Friends of the Family,
Watching as Republican senators in New York caved to pressure from the governor and other state leaders on same-sex “marriage” brought back the sadness and anger that we all felt on June 14, 2007 when seven “Benedict Arnolds” flipped their votes, robbing the citizens of Massachusetts their opportunity to define marriage on their own terms. In the Empire State, many of these Republicans were elected with the help and endorsement of the Conservative Party under the understanding that they were actually conservatives and supporting traditional values.
As is too often the case today, any appearance of principle and conviction in elected officials disappears when it comes time to walk the talk. Just like in our situation here in the Bay State, New Yorkers are coming to know what it took to cause these senators to change their minds on such a fundamental issue. As the New York Times reported, a multi-million dollar lobbying campaign succeeded in getting enough “conservative” legislators to switch their votes. It reminds me of what Arline Isaacson, the lead Massachusetts lesbian lobbyist for same-sex marriage, said to the Boston Globe the day before we lost the marriage amendment vote: “It’s very frustrating because legislators keep upping the ante on what they want to get for their votes.”
I can only hope and pray that our friends at the National Organization for Marriage (NOM) and their allies are successful in holding the New York “turncoats” accountable. It has taken us four years, but last November’s election results for the Massachusetts State Legislature were a testimony to that accountability. May there be many more!
What amazes me about the ongoing debate over so-called same-sex “marriage” is that advocates continue to get away with the incessant comparisons to bans on interracial marriage that were rightly ruled unconstitutional nearly fifty years ago. Of course, the media has the opportunity to set the record straight, but has opted to let is stand. However, Jeff Jacoby takes on the subject in today’s Boston Globe:
"By now, of course, the idea that same-sex couples should have the same freedom to marry as interracial couples has become a favorite gay-rights trump card. So has the view that opponents of gay marriage occupy the same moral and legal swamp as the segregationists who thought Mildred and Richard Loving’s marriage should be a crime."
Jacoby goes on to “agree that the two are connected,” but points out that it’s not in the way the gay activists would have you believe. Ending the discriminatory ban on interracial marriages affirmed the enduring meaning of marriage between an man and a woman, ending its interference “with the core elements of marriage in order to promote white supremacy.”
“Same-sex marriage, too, interferes with the core elements of wedlock in order to advance an unrelated goal – the dignity and equality of gays and lesbians,” writes Jacoby. And he is absolutely right. Marriage is rooted in bringing men and women together, and uniting them to care for the children “that their sexual behavior may produce.”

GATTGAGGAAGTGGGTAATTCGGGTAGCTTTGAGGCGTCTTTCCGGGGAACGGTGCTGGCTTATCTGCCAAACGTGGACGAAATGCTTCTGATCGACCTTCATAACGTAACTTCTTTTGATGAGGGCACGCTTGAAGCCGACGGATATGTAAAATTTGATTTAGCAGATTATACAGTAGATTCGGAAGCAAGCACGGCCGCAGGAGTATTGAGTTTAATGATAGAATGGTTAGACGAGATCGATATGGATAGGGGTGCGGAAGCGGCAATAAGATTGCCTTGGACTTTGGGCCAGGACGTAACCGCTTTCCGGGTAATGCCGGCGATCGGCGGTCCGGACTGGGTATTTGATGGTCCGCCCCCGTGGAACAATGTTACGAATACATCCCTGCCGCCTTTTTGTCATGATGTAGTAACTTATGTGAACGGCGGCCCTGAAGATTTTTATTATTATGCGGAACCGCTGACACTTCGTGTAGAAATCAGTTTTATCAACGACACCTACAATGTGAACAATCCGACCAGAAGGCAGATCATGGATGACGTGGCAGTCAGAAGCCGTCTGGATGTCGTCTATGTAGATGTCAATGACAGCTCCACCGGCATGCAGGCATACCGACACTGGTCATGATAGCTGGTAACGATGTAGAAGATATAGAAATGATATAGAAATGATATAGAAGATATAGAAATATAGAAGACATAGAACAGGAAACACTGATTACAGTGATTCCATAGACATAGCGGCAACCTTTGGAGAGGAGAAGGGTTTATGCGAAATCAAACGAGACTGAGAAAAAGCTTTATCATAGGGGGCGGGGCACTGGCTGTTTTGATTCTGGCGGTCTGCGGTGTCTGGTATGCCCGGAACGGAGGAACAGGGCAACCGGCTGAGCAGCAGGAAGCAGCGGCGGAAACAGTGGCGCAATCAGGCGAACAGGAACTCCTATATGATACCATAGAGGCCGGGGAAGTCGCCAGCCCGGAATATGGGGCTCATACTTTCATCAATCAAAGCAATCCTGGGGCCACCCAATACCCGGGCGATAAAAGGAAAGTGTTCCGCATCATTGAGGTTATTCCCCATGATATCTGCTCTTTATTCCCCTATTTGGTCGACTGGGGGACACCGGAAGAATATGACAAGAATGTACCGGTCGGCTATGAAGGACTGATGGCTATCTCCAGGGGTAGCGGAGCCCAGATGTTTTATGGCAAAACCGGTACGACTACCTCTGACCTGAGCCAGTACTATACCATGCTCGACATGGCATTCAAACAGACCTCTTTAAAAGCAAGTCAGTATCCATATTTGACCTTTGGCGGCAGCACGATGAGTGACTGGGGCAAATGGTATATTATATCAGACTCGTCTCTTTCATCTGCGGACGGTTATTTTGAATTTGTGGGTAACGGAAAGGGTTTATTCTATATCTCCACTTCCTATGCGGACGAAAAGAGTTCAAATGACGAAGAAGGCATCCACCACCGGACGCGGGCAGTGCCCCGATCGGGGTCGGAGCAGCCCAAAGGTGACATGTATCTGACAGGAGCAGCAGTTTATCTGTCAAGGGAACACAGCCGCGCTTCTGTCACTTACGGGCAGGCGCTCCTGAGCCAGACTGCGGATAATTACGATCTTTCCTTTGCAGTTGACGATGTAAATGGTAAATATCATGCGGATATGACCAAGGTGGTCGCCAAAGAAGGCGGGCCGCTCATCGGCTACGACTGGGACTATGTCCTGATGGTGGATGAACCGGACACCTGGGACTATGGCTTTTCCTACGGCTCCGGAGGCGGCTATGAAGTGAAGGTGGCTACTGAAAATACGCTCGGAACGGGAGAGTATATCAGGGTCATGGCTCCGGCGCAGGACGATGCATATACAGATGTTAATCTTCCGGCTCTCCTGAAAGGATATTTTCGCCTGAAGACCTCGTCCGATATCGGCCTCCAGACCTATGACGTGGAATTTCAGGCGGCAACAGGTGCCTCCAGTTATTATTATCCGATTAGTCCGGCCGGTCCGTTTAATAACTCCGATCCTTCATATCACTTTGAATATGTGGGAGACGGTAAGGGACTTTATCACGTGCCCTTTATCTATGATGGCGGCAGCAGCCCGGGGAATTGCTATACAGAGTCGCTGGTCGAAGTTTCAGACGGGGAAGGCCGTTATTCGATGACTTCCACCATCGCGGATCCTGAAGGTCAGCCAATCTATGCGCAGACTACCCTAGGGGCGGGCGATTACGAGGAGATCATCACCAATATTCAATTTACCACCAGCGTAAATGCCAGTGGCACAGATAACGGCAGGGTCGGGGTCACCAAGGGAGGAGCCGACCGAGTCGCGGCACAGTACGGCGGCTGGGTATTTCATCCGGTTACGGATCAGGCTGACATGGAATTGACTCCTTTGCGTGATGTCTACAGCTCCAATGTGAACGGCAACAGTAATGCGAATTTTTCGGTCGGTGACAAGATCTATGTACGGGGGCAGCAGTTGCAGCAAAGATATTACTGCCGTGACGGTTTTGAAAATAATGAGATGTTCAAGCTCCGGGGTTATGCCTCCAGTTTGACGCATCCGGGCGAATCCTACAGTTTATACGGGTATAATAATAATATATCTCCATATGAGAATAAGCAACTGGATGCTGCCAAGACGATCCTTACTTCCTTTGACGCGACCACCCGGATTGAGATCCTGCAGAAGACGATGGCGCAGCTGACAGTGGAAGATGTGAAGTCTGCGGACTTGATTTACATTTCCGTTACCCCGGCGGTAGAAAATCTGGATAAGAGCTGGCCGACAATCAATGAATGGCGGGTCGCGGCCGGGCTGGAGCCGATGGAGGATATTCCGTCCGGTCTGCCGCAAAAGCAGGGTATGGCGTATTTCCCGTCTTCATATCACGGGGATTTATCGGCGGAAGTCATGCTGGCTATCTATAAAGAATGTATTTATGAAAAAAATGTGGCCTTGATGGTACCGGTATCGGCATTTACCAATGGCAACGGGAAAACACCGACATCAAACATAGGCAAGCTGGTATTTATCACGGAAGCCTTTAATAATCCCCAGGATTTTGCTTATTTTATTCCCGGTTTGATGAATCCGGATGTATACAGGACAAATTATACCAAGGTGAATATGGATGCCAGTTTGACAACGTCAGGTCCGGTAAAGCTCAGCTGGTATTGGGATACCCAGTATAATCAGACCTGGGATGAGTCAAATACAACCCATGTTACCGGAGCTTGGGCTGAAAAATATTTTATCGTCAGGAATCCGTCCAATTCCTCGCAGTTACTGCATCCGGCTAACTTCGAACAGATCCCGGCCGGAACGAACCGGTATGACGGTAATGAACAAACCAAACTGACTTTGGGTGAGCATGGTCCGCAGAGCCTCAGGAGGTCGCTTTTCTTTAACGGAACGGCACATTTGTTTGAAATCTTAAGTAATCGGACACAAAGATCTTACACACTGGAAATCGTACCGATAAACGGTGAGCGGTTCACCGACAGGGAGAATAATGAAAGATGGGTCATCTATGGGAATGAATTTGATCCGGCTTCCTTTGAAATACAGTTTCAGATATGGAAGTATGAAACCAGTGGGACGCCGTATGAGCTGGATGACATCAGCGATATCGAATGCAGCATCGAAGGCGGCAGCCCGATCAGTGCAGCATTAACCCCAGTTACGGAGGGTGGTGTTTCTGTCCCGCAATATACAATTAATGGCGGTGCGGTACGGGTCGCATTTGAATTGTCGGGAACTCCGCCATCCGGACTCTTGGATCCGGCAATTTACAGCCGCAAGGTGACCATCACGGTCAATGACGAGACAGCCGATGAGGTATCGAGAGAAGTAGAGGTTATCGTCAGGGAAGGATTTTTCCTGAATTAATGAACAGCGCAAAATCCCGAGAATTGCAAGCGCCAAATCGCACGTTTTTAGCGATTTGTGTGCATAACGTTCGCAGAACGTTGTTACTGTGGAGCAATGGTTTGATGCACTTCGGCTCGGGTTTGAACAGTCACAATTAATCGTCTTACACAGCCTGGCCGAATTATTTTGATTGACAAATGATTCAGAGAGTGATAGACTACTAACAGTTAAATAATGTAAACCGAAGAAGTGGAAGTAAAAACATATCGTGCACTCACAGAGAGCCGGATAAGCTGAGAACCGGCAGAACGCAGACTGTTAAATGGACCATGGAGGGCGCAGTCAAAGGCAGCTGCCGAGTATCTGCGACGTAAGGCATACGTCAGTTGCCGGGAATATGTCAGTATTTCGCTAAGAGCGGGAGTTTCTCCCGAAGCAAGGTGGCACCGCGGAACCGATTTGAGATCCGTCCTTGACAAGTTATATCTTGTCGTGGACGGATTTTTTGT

What is even more disturbing is that we are seeing more and more that marriage just isn’t compatible with the gay lifestyle. In the wake of the New York vote, the gay community came together for the annual pride parade in New York City. A participant in the “Drag March” of cross-dressers had this to say about the new right to marry: “I [feel] pretty ambivalent…there are many other kinds of relationships, especially within the queer culture, whether it’s open relationships or nonsexual companionship or polyamorous relationships … and I do think all types of relationships should be honored…not just the people who fit this model.”
The participant’s partner of two years said it more succinctly: “I suppose I do think the right to marry should exist. Which is not the same thing as saying that I’m interested in exercising it.”
These are dark moments indeed for marriage, family and our values. What seemed to be the making of a great year for the good guys—the defeat of same-sex “marriage” in both Maryland and Rhode Island—has now become a huge step forward for our opponents. But as Jeff Jacoby so aptly wrote today, “Marriage –male-female marriage – is indispensible to human welfare. That is why it has existed in virtually every known human society. And why it cannot be permanently redefined.”
For our families,
P.S. As I write this today, the Rhode Island state senate is considering a bill awarding civil unions—including all the rights and benefits of marriage—to same-sex couples. This is nothing more than counterfeit marriage, and a law that is designed to allow judges to force same-sex “marriage” as was the case in Connecticut. The religious protections within the bill are simply window-dressing to get the bill approved. Mark my words, civil unions are the gateway to same-sex marriage. The Rhode Island law will be in the courts before the ink dries from the governor’s signature, and will be struck down in favor of full homosexual marriage.